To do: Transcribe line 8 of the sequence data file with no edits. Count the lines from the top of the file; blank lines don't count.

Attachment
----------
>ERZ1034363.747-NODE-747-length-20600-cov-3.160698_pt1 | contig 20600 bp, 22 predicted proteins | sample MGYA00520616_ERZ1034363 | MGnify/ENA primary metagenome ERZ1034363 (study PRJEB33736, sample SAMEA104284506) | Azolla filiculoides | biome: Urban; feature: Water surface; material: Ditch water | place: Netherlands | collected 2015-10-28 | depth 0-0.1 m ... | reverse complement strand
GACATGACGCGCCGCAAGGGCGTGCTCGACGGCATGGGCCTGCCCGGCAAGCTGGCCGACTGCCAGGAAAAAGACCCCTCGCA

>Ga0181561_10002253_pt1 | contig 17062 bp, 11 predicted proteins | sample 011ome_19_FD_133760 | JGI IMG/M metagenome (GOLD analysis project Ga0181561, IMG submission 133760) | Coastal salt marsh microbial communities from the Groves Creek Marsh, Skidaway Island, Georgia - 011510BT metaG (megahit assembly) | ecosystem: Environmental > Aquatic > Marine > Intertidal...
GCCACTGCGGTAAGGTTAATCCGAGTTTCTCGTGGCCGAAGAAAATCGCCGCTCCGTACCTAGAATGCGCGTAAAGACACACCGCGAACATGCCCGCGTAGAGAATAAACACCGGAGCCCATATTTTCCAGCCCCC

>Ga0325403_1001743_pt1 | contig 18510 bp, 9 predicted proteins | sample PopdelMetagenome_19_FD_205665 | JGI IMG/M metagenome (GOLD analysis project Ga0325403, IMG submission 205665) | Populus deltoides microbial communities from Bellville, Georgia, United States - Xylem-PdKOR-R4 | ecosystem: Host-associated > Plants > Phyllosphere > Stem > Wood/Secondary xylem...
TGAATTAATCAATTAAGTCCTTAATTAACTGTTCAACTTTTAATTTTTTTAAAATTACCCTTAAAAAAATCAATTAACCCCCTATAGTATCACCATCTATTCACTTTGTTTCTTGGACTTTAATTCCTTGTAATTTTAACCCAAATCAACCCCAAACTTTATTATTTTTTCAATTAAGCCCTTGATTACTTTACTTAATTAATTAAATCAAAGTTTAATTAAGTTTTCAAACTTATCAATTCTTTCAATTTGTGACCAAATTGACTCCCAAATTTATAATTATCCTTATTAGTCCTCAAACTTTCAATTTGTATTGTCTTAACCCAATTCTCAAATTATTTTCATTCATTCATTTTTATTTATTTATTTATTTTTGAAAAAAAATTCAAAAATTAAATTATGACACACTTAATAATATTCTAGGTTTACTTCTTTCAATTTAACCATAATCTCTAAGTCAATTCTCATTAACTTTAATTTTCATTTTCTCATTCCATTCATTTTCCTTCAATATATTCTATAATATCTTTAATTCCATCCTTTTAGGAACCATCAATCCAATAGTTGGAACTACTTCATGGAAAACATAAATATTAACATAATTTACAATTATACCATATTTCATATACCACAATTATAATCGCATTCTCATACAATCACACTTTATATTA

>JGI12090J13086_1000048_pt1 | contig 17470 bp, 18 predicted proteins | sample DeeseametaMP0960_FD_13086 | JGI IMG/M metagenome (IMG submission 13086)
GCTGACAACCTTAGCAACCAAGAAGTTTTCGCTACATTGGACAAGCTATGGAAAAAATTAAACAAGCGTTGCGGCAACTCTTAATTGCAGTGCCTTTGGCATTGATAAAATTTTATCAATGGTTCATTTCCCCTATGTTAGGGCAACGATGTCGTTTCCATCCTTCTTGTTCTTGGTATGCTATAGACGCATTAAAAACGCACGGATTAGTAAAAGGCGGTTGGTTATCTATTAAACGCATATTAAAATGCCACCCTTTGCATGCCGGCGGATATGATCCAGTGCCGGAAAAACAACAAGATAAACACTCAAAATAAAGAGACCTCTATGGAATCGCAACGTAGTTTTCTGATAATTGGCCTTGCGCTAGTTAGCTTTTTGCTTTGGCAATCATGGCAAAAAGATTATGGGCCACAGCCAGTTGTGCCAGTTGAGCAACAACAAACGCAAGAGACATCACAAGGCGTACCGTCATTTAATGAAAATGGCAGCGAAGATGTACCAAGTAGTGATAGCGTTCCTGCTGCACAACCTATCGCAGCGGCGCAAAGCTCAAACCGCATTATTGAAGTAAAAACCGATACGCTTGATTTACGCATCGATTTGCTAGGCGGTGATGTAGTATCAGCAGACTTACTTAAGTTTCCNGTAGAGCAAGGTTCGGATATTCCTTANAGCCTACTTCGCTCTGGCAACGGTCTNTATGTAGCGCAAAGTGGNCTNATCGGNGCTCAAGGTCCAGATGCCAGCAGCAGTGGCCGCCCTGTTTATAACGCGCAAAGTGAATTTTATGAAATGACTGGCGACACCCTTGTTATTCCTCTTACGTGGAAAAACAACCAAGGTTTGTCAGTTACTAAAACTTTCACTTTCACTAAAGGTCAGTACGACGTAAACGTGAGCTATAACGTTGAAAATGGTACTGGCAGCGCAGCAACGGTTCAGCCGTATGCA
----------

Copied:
GCTGACAACCTTAGCAACCAAGAAGTTTTCGCTACATTGGACAAGCTATGGAAAAAATTAAACAAGCGTTGCGGCAACTCTTAATTGCAGTGCCTTTGGCATTGATAAAATTTTATCAATGGTTCATTTCCCCTATGTTAGGGCAACGATGTCGTTTCCATCCTTCTTGTTCTTGGTATGCTATAGACGCATTAAAAACGCACGGATTAGTAAAAGGCGGTTGGTTATCTATTAAACGCATATTAAAATGCCACCCTTTGCATGCCGGCGGATATGATCCAGTGCCGGAAAAACAACAAGATAAACACTCAAAATAAAGAGACCTCTATGGAATCGCAACGTAGTTTTCTGATAATTGGCCTTGCGCTAGTTAGCTTTTTGCTTTGGCAATCATGGCAAAAAGATTATGGGCCACAGCCAGTTGTGCCAGTTGAGCAACAACAAACGCAAGAGACATCACAAGGCGTACCGTCATTTAATGAAAATGGCAGCGAAGATGTACCAAGTAGTGATAGCGTTCCTGCTGCACAACCTATCGCAGCGGCGCAAAGCTCAAACCGCATTATTGAAGTAAAAACCGATACGCTTGATTTACGCATCGATTTGCTAGGCGGTGATGTAGTATCAGCAGACTTACTTAAGTTTCCNGTAGAGCAAGGTTCGGATATTCCTTANAGCCTACTTCGCTCTGGCAACGGTCTNTATGTAGCGCAAAGTGGNCTNATCGGNGCTCAAGGTCCAGATGCCAGCAGCAGTGGCCGCCCTGTTTATAACGCGCAAAGTGAATTTTATGAAATGACTGGCGACACCCTTGTTATTCCTCTTACGTGGAAAAACAACCAAGGTTTGTCAGTTACTAAAACTTTCACTTTCACTAAAGGTCAGTACGACGTAAACGTGAGCTATAACGTTGAAAATGGTACTGGCAGCGCAGCAACGGTTCAGCCGTATGCA